Race and place contribute to Colorado Death Penalty Trials, study finds

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Photo: Lethal Injection Table Death penalty (AP)
This Sept. 24, 1997 file photo shows the table on which the convicted murderer Gary Lee Davis was executed in the Colorado State Penitentiary east of Canon City, Colo.

The death penalty is rarely used in Colorado, but a study of about 500 recent prosecutions reveals a bias in when its pursued.

A team from the University of Denver analyzed prosecutions from 1999-2010 in the state and found that a defendant's race and the place the crime is committed are factors in whether death penalty cases are pursued.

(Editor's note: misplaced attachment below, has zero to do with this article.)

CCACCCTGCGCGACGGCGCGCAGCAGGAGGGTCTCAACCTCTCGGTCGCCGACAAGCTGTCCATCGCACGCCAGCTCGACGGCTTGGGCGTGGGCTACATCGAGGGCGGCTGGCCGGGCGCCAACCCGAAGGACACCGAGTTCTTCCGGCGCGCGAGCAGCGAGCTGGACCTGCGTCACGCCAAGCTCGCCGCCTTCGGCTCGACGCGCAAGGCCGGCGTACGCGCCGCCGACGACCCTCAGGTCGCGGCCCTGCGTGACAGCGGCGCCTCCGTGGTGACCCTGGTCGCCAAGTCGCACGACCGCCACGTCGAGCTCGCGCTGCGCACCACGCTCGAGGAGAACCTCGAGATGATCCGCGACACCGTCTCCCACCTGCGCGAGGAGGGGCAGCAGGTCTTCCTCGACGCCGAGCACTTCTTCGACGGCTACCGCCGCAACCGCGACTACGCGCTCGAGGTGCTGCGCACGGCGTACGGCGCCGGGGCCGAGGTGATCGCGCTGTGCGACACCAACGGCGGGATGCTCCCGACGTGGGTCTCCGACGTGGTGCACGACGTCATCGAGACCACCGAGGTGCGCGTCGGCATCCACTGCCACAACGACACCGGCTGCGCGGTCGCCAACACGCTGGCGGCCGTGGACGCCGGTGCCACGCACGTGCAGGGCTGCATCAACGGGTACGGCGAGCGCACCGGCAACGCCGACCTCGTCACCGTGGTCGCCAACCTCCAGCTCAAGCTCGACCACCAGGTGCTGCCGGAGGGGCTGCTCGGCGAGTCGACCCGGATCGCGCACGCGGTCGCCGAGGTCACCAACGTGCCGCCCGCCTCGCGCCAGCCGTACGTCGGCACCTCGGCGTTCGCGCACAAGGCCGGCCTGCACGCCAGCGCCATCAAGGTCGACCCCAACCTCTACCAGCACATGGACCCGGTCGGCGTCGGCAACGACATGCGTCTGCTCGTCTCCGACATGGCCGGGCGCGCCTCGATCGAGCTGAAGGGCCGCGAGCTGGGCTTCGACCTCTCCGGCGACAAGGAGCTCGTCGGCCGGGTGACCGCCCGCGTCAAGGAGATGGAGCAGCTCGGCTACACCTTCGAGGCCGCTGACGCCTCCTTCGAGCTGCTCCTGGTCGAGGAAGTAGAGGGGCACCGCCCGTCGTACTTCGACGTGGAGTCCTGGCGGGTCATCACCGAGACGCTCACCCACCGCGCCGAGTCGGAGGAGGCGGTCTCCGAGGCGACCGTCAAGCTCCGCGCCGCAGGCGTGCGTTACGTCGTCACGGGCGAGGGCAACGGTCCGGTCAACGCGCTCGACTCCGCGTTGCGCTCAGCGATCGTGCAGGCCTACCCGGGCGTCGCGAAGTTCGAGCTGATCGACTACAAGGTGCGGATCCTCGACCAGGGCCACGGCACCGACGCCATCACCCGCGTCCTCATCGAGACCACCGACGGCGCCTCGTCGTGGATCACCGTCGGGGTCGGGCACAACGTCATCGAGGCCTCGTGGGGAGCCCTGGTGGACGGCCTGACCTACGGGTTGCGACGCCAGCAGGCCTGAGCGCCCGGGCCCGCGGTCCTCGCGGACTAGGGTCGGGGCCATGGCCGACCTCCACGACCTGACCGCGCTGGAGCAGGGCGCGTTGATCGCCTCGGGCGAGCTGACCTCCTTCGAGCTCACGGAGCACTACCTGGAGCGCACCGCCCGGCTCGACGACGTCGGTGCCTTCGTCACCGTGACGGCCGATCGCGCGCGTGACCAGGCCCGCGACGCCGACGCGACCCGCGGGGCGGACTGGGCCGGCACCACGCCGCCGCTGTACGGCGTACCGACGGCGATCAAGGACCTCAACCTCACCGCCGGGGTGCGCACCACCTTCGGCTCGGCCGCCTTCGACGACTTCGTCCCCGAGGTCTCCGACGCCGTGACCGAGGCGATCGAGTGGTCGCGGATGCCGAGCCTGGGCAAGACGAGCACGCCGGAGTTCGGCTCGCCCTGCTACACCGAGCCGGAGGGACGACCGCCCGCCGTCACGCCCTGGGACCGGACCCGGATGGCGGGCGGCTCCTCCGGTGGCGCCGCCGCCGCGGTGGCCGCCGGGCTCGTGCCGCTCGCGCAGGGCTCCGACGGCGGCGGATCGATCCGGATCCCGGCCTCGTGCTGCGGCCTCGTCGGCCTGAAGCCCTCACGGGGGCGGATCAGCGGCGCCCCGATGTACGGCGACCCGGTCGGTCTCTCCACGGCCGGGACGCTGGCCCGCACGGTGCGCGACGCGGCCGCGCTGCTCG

Specifically, researchers found that even when controlling for the severity and frequency of crimes, prosecutors in the 18th Judicial District, which includes Arapahoe, Douglas, Elbert and Lincoln Counties, are more likely to seek the death penalty than their counterparts in Colorado's other 21 judicial districts.

The researchers also found that non-white people were more likely to be the subjects of death penalty prosecutions. "The odds of a prosecutor seeking death are 5.8 times higher against minority defendants than against white defendants after taking the heinousness of the murders into account," according to the researchers.

Colorado Matters host Ryan Warner discussed the findings with two authors, Scott Phillips, who teaches sociology and criminology, and Sam Kamin, who teaches law. Justin Marceau of DU and Meg Beardsley also contributed to the study.